Crypto-Trading Scam Used to Distribute Malware

If you have installed a program called JMT Trader to facilitate cryptocurrency trades you got far more than you bargained for. Last week the MalwarehunterTeam discovered a scam developed to distribute malware to both Mac and Windows machines. The scammer created a fake company to distribute a free cryptocurrency trading platform called JMT Trader. Once installed the trading platform would further install a backdoor trojan onto the machine.

Central to the scam is the website created by the attacker. It looks like any professionally done website, hoping to trick people who landed on it into downloading the free program the “company” offers. To further trick users and give the fake company some more legitimacy, the attackers also created a Twitter account, but have done little to maintain it or make it appear active. The last tweet on the account dates back to June 2019. If the user is looking to download the trading platform they are redirected to a GitHub repository where both Mac and Windows executables can be downloaded. The repository also contains the source code to the platform for those wishing to compile the code for Linux. At this stage, nothing appears to suggest any malware or malicious intent on the behalf of the attacker.

Even once downloaded and installed the user of the platform will notice nothing inherently wrong with the program. The platform does allow the user to legitimately trade cryptocurrencies. That is because the program is a clone of another trading platform called QT Bitcoin Trader. All is well and good, the user can now trade cryptocurrencies just as they intended and the company promised. Upon installation is where the true intentions of the attacker surface. Once installed the installer will extract a second file, a program called CrashReporter.exe and save it to the %AppData%\JMTTrader folder. This program, rather than being the crash reporting feature it advertises itself to be is the trojan component. At the time of writing VirusTotal confirmed that 29 out of 69 malware engines were detecting the program as malware. A significant improvement over the 5 detections on October 12 but still less than half.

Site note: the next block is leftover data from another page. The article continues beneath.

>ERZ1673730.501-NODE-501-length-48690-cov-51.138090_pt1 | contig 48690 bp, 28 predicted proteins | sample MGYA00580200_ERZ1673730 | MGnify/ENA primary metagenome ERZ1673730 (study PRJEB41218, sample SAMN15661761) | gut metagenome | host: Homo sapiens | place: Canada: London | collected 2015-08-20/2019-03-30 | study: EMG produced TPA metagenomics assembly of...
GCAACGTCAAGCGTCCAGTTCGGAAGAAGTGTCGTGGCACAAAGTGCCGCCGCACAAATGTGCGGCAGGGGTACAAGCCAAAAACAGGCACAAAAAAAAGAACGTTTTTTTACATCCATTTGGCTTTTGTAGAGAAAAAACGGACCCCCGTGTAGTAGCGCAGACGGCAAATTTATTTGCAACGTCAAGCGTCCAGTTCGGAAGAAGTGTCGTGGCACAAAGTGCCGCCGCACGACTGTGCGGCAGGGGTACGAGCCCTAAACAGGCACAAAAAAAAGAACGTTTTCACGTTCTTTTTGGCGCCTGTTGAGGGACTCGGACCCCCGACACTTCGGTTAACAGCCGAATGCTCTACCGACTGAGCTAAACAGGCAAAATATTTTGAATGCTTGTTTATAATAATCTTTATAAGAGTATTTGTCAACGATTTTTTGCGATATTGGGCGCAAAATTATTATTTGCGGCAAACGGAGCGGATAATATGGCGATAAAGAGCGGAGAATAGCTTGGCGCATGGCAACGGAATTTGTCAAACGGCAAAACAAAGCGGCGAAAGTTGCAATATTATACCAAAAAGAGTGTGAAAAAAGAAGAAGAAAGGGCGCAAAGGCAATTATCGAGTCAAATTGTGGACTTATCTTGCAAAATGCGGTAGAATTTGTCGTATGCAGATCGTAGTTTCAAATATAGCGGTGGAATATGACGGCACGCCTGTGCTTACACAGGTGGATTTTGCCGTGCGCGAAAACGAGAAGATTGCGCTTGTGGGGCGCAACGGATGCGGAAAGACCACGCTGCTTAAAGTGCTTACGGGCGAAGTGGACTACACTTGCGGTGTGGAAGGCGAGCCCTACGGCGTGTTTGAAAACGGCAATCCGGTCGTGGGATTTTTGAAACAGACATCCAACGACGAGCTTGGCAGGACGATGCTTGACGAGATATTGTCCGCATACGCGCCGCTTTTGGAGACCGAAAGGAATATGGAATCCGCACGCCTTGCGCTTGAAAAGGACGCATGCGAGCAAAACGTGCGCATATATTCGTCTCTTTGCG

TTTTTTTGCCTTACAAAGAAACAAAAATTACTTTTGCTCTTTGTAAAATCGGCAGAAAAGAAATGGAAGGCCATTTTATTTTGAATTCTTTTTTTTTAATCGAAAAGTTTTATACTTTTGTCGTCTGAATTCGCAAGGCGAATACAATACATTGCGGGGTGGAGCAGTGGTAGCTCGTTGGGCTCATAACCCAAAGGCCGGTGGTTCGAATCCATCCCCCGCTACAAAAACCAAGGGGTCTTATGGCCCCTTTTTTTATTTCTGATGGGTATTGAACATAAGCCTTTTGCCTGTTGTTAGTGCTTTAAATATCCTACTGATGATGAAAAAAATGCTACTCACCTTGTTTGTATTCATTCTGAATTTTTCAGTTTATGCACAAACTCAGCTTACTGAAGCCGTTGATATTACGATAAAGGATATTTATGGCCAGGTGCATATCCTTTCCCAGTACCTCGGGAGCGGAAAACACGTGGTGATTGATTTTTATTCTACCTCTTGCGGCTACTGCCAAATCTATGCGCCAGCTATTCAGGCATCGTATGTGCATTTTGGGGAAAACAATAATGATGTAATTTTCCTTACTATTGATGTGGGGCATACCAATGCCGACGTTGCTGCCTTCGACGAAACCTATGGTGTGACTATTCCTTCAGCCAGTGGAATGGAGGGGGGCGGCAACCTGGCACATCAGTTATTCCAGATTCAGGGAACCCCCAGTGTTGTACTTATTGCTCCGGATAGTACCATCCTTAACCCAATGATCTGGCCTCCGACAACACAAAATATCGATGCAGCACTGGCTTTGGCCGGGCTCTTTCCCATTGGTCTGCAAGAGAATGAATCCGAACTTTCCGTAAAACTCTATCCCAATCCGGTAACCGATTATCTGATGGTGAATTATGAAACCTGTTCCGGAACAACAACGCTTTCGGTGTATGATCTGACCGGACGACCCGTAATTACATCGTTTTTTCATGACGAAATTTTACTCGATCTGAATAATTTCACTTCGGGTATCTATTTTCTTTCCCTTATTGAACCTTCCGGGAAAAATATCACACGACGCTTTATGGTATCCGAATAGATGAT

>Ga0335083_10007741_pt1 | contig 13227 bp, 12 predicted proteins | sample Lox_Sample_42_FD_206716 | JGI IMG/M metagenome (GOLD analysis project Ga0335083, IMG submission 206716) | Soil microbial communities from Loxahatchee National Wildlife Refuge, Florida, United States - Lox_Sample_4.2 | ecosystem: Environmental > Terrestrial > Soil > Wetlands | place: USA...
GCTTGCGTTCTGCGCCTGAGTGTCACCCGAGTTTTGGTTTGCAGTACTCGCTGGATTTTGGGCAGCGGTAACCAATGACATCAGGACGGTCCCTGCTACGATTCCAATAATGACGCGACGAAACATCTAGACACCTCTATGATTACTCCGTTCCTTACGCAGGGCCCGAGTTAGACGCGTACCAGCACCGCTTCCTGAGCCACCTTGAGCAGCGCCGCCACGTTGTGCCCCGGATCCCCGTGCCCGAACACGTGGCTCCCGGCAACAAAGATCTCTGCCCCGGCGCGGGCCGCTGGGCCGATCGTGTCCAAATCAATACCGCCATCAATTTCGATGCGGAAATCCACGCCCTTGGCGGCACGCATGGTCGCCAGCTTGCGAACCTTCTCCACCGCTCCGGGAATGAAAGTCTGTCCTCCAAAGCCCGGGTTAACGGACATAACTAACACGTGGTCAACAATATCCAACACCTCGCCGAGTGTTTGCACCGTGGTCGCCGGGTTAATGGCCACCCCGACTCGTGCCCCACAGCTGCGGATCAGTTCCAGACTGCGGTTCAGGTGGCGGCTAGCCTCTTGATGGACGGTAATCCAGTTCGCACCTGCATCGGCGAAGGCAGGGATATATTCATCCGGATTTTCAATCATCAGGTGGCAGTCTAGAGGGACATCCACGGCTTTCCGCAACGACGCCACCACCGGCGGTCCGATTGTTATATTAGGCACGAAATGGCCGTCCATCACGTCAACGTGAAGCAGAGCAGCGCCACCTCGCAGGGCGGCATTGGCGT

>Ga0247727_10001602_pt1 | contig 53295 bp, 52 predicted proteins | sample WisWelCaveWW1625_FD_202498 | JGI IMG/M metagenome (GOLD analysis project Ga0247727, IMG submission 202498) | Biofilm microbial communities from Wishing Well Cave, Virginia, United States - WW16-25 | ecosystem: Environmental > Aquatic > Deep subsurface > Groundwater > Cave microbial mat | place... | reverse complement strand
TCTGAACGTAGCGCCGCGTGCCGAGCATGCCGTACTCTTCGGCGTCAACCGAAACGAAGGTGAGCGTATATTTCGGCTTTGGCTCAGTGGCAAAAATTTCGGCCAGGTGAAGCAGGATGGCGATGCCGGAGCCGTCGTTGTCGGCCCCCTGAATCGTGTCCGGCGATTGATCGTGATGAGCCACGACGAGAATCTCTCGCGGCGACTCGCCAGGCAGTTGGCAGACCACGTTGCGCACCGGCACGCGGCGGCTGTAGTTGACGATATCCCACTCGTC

crypto trading scam distributes malware

CrashReporter.exe has been analyzed by security researcher Vitali Kremez who found that the program creates a scheduled task which launches the “reporter” every time the user logs on. Further, when the CrashReporter.exe executable is launched, it will connect back to a command and control server belonging to the attacker to receive commands which are then executed by the backdoor. As to the exact goal of the malware, little is known. It may either be running simply as a backdoor to distribute other malware strains in the future or maybe actively stealing cryptocurrency wallets or exchange logins. Regardless, if you have installed the trading platform it is advised you search your computer thoroughly and remove %AppData%\JMTTrader\CrashReporter.exe if found.

AppleJeus and Lazarus